You know the economy is bad when thieves decide stealing money from an ATM isn’t good enough and instead choose to steal the entire machine.
NPR reports that the number of ATMs stolen has increased significantly during the recession. “Four years ago, there were roughly 120 such thefts in the entire country. Two years ago, Texas alone exceeded that number,” they write. California cities like Oakland and San Diego have seen multiple ATMs stolen in a month’s time, and other states are suffering similarly. One man in Sioux Falls, South Dakota was charged with stealing six ATMs.
So how exactly do you go about stealing an ATM? “The methods ATM thieves use are not subtle,” NPR reports. “They may physically batter a bank island with a stolen truck, or drive through a convenience store window, then lasso the ATM with a chain and yank it away. Often they will have stolen a second vehicle or forklift with which to cart the machine away. The getaway car often turns up later, burned.” Or you could just walk into a hospital, grab a machine and wait calmly for the elevator, as two thieves did in Philadelphia.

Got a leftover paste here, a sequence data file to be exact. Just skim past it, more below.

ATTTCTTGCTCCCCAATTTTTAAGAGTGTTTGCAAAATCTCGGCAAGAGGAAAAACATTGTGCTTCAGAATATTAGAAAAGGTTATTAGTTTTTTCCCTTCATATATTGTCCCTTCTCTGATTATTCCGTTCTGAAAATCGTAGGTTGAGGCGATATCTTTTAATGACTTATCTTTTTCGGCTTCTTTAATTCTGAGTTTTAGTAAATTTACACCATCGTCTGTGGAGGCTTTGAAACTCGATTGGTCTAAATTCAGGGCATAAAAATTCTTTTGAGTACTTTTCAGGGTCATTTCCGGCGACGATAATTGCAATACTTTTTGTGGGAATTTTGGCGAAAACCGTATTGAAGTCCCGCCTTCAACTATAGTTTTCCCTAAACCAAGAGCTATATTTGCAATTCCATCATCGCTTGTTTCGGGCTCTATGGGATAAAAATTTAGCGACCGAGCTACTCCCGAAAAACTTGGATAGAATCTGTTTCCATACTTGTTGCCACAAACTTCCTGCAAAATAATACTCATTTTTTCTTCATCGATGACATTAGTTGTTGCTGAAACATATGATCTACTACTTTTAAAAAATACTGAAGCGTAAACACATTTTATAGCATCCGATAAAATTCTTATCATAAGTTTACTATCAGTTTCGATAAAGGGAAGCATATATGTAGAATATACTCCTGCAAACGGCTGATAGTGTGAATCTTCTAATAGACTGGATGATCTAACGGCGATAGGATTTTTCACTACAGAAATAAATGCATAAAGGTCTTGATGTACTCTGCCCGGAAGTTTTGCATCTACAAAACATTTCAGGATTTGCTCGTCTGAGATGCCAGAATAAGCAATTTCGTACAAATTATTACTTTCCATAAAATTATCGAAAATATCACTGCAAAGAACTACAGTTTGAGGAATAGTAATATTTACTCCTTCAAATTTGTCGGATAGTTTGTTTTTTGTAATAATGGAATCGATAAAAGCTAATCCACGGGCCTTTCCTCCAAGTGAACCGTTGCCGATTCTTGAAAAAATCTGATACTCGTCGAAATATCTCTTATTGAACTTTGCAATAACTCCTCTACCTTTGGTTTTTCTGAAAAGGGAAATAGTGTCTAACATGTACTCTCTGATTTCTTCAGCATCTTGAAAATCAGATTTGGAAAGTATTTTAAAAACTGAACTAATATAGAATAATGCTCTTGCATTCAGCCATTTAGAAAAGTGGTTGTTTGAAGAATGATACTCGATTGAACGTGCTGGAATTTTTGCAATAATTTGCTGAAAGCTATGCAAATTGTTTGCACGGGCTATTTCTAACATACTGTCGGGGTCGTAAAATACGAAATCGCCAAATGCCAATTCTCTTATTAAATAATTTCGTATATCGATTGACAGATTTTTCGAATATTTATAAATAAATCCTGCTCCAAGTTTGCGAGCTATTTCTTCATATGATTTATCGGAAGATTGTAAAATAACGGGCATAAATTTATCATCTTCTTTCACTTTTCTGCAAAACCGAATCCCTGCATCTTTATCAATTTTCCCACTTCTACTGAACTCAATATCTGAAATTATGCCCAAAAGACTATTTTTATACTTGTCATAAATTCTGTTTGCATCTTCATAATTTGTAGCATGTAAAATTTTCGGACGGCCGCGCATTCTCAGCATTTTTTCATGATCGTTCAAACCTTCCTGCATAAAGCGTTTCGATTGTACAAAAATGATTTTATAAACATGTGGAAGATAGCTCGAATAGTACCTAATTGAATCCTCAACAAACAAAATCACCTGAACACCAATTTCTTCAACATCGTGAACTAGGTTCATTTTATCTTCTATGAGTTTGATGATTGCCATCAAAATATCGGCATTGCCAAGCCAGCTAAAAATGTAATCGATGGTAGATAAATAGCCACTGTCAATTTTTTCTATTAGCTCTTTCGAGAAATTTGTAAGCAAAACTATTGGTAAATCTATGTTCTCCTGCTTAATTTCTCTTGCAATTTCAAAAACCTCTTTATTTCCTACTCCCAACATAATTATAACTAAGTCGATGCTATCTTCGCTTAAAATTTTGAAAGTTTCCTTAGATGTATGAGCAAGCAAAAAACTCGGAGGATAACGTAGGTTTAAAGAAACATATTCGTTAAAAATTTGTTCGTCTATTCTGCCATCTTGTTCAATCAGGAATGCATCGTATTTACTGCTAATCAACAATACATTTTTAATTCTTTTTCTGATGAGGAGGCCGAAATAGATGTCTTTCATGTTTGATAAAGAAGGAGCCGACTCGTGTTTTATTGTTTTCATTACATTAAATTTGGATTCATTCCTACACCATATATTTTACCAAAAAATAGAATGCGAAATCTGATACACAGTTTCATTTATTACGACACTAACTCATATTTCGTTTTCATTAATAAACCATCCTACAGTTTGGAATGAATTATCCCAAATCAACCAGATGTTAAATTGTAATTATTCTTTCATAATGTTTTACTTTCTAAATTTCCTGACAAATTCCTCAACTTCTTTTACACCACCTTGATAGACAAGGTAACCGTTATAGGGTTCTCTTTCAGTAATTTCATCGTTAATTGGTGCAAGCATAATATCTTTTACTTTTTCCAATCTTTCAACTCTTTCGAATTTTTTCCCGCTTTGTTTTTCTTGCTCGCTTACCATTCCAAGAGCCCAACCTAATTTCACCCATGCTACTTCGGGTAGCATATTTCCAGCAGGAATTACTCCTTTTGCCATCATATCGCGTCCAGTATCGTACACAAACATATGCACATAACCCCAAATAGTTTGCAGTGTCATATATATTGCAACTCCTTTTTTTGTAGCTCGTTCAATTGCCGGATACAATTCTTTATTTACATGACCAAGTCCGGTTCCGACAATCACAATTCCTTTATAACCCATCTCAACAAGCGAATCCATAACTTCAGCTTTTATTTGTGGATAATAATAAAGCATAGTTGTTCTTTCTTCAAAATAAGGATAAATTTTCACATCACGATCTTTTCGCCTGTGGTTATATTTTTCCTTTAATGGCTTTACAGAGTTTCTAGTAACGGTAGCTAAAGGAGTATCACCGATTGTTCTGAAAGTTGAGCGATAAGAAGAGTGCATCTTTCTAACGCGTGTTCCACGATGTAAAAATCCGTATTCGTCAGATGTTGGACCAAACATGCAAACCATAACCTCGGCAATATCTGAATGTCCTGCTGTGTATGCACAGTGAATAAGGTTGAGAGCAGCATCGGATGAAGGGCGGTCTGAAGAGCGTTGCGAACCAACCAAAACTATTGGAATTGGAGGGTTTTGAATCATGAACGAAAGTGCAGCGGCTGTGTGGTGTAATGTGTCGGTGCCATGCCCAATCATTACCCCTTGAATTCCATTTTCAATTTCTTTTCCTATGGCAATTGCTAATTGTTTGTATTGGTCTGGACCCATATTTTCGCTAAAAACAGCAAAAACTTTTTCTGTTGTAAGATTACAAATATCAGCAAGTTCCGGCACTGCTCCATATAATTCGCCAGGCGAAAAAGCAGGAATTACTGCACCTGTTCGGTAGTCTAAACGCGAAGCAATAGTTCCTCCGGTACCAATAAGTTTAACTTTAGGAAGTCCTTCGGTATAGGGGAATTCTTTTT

This trend has also yielded one interesting fact. Apparently the average ATM holds about 2,000 bills, which can total up to $200,000. That kind of makes you wonder why robbers have been sticking up banks all these years. In fact, NPR notes that the legal ramifications of stealing ATMs are much less severe than robbing a bank. “Sticking up a teller might lead to federal charges, but breaking into an ATM is generally considered simple theft.”
On the bright side, if a robber is lugging an ATM, they probably won’t have much energy to steal your wallet. But if you are a small business owner, we suggest you keep the ATM as far away from the front door as possible.
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